The “Vision” in Visionary Leadership
By Kimberly Burnham, PhD
The words, “visionary leadership” are frequently bandied about but what do they mean?
If we characterize a visionary leader as someone who has vision or foresight, then it is worth considering whether we are talking about physical eyesight — the ability to see the expression on another person’s face, the eyesight to recognize the beauty in the world amongst the ugliness, or to literally differentiate the pattern of opportunities from dysfunction.
How is your eyesight? Can you find comfort and a sense of inclusion in the ways in which you are similar to those around you and learn from unique individuals who are very different from you?
Often we don’t see how we are connected in unexpected ways. Our expectation literally changes our ability to see, recognize and interpret the light waves coming our way. A few years ago, a three-year-old with blond hair, the color of corn silk drawled in her Virginia accent, “your hair and my hair are the same.” My brown hair, had started to go grey when I was twenty, by the time I was 50, it was completely white. I smiled at her and said, “honey, I wish that were true.”
She could see a connection, where I did not. There are times when I forget to look for the similarities. I get comfortable hiding, camouflaging the parts of myself that I am not at ease with. I start thinking, as long as I don’t move, grow, or learn, I can keep myself safe from feeling alone, misunderstood and different.
Sure, I can focus on the ways in which we are different. Perhaps you are a man, and that differentiates you from half of the seven billion human beings on this planet. The earth is also half full of women and I can look at the ways in which I am the same as them. Three and a half billion is an awful lot of people to share something in common with. Although I don’t think I look at all like a chimpanzee, I share 98.5 percent of my DNA sequences with chimpanzees, so my similarity with you and with other human beings is even greater.
You and I and she are the same. I know, I know, I said we are not the same and I don’t know you. I do know something about you though. You are human and just that connects us on some level to the other seven billion people on this planet. You understand English, along with up to 1.5 billion other people.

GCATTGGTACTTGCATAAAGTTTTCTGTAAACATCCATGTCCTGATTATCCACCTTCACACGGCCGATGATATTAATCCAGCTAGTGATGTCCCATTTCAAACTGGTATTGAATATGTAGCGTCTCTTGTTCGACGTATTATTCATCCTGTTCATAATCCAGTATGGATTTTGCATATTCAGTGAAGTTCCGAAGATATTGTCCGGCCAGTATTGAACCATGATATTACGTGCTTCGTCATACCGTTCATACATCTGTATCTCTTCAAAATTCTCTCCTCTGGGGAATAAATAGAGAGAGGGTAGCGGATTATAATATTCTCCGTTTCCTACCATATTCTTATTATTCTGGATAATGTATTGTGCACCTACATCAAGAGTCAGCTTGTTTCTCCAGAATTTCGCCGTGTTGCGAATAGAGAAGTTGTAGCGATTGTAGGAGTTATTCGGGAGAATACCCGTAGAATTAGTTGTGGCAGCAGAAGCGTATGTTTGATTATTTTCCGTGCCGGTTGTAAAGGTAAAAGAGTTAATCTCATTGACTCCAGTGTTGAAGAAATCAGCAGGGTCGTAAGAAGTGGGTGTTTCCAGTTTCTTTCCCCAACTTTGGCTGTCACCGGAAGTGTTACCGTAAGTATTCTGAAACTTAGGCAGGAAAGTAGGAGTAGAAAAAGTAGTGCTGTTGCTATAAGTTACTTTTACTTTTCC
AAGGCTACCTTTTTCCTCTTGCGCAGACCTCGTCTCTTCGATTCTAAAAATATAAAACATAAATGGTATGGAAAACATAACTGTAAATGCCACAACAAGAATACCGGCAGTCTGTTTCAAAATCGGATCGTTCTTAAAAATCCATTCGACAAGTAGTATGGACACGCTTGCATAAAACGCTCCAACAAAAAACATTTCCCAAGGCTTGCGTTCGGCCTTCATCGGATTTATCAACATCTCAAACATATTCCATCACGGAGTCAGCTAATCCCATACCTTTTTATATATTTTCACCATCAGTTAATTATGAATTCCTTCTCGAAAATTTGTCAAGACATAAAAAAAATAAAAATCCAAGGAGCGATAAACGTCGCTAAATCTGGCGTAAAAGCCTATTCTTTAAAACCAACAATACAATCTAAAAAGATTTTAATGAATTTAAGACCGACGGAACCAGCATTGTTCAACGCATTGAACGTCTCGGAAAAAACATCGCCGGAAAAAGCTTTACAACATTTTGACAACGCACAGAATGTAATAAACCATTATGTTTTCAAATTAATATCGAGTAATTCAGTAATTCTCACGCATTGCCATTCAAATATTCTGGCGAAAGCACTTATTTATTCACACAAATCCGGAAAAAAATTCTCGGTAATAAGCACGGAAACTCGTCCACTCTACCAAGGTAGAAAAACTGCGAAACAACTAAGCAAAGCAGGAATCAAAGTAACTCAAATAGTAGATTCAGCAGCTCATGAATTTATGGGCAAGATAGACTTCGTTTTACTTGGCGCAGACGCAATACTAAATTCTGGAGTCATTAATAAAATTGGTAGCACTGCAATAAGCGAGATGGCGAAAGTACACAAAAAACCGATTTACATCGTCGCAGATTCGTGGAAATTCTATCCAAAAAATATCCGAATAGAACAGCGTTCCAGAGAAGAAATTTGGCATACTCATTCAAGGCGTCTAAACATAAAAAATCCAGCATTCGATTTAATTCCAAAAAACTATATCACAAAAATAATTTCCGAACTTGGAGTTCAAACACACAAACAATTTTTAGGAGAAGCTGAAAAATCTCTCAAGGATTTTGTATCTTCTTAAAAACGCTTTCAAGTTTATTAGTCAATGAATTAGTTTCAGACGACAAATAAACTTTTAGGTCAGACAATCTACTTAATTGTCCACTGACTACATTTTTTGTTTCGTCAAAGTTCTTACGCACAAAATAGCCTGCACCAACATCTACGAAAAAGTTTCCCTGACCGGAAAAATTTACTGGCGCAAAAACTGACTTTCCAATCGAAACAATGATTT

And yet I am also unique. There is only a one in seven billion chances that a living person on planet earth was born in Provo, Utah, USA, to an international businessman and an artist, and grew up in Los Angeles, California; Bogotá, Colombia; Brussels, Belgium, and then lived in Tokyo, Japan, Toronto, Canada, who found herself in Tel Aviv, Israel on September 11th, 2001 after a magnificent scuba diving trip in Egypt. It is a unique combination of events and circumstances, which influences how I “look” to you, but each place, each node of my life, provides a potential intersection, something we have in common. A reason, if you will, for why you and I don’t have to feel alone, different, or alienated from each other.
No one ever says, “I feel normal. I fit perfectly here.” Everyone wants to feel safe, and no one does. That has to change because when all seven billion of us feels like we fit, we will have global peace and the abundance each one of us seeks for ourselves and our families.
I See You.
Here is a simple exercise to change how you “see people”.
How Are You and I The Same Strategy
This exercise is great for eliminating depression and alienation. It can also raise self-esteem and a sense of belonging and contribution in a team. If you are a business leader trying to create better professional relationships, do this for yourself and see what changes in your relationship not only to your colleagues and customers, but with everyone else as well.
Also while doing this, best to keep in mind the saying, “People change all the time, but you — you can’t change them.
Every day for a week, spend five minutes thinking about the people who are most important in your life. Make a list of the ways in which you are similar or connected. Each day add something new.
During the week for every person you come in contact with, consciously fill in the blank (quietly to yourself or you can tell someone):
You and I are the same because we both are / have _____________.
You can fill in the blank with whatever you want. You might be the same height, or members of the same community or have the same color hair or the same number of children or the same color car.
For people you know well you can fill in the blank with deeply personal characteristics or for the stranger you can fill in a sensation, something you see, hear, or can touch.
And sometimes when you are in a hurry you might fill in the blank with five fingers or women.
With every person you meet, notice some way in which you are similar, connected; you don’t need to feel alone or different.
Biosketch - Known as “The Nerve Whisperer”, Kimberly Burnham has recovered her vision despite an ophthalmologist’s prediction of blindness due to a genetic eye condition. Now she uses her experiences, including a PhD in Integrative Medicine to help visionaries, people who want to create a more beautiful world, to improve their physical eyesight, natural insights and intuitive sense. www.KimberlyBurnhamPhD.com
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